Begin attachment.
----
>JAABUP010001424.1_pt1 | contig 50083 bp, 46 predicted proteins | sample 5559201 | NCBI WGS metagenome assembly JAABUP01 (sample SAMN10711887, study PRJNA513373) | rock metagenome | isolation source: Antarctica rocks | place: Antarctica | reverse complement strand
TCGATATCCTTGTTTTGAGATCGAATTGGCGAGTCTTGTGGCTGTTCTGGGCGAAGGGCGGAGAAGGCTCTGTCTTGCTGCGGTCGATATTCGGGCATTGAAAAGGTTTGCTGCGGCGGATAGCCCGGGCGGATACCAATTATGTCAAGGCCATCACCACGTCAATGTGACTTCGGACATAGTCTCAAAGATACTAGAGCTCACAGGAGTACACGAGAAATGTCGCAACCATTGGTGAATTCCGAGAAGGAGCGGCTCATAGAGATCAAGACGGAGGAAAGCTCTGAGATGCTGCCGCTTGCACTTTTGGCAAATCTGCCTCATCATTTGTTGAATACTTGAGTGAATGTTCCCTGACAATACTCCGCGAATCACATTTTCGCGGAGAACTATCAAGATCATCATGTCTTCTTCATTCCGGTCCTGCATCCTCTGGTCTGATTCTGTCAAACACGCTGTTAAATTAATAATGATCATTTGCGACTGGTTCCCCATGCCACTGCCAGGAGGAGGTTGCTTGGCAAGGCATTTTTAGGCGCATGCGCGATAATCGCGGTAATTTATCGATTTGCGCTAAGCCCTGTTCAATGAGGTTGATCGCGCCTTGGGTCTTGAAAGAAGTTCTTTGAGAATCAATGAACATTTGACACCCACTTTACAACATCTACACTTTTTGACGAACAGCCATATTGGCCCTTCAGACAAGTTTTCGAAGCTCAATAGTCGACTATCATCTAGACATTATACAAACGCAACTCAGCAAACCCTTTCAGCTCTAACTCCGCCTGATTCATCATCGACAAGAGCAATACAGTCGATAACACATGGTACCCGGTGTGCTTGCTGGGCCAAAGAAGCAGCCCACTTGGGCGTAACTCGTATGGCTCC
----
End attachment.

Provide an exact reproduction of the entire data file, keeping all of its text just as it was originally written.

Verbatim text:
>JAABUP010001424.1_pt1 | contig 50083 bp, 46 predicted proteins | sample 5559201 | NCBI WGS metagenome assembly JAABUP01 (sample SAMN10711887, study PRJNA513373) | rock metagenome | isolation source: Antarctica rocks | place: Antarctica | reverse complement strand
TCGATATCCTTGTTTTGAGATCGAATTGGCGAGTCTTGTGGCTGTTCTGGGCGAAGGGCGGAGAAGGCTCTGTCTTGCTGCGGTCGATATTCGGGCATTGAAAAGGTTTGCTGCGGCGGATAGCCCGGGCGGATACCAATTATGTCAAGGCCATCACCACGTCAATGTGACTTCGGACATAGTCTCAAAGATACTAGAGCTCACAGGAGTACACGAGAAATGTCGCAACCATTGGTGAATTCCGAGAAGGAGCGGCTCATAGAGATCAAGACGGAGGAAAGCTCTGAGATGCTGCCGCTTGCACTTTTGGCAAATCTGCCTCATCATTTGTTGAATACTTGAGTGAATGTTCCCTGACAATACTCCGCGAATCACATTTTCGCGGAGAACTATCAAGATCATCATGTCTTCTTCATTCCGGTCCTGCATCCTCTGGTCTGATTCTGTCAAACACGCTGTTAAATTAATAATGATCATTTGCGACTGGTTCCCCATGCCACTGCCAGGAGGAGGTTGCTTGGCAAGGCATTTTTAGGCGCATGCGCGATAATCGCGGTAATTTATCGATTTGCGCTAAGCCCTGTTCAATGAGGTTGATCGCGCCTTGGGTCTTGAAAGAAGTTCTTTGAGAATCAATGAACATTTGACACCCACTTTACAACATCTACACTTTTTGACGAACAGCCATATTGGCCCTTCAGACAAGTTTTCGAAGCTCAATAGTCGACTATCATCTAGACATTATACAAACGCAACTCAGCAAACCCTTTCAGCTCTAACTCCGCCTGATTCATCATCGACAAGAGCAATACAGTCGATAACACATGGTACCCGGTGTGCTTGCTGGGCCAAAGAAGCAGCCCACTTGGGCGTAACTCGTATGGCTCC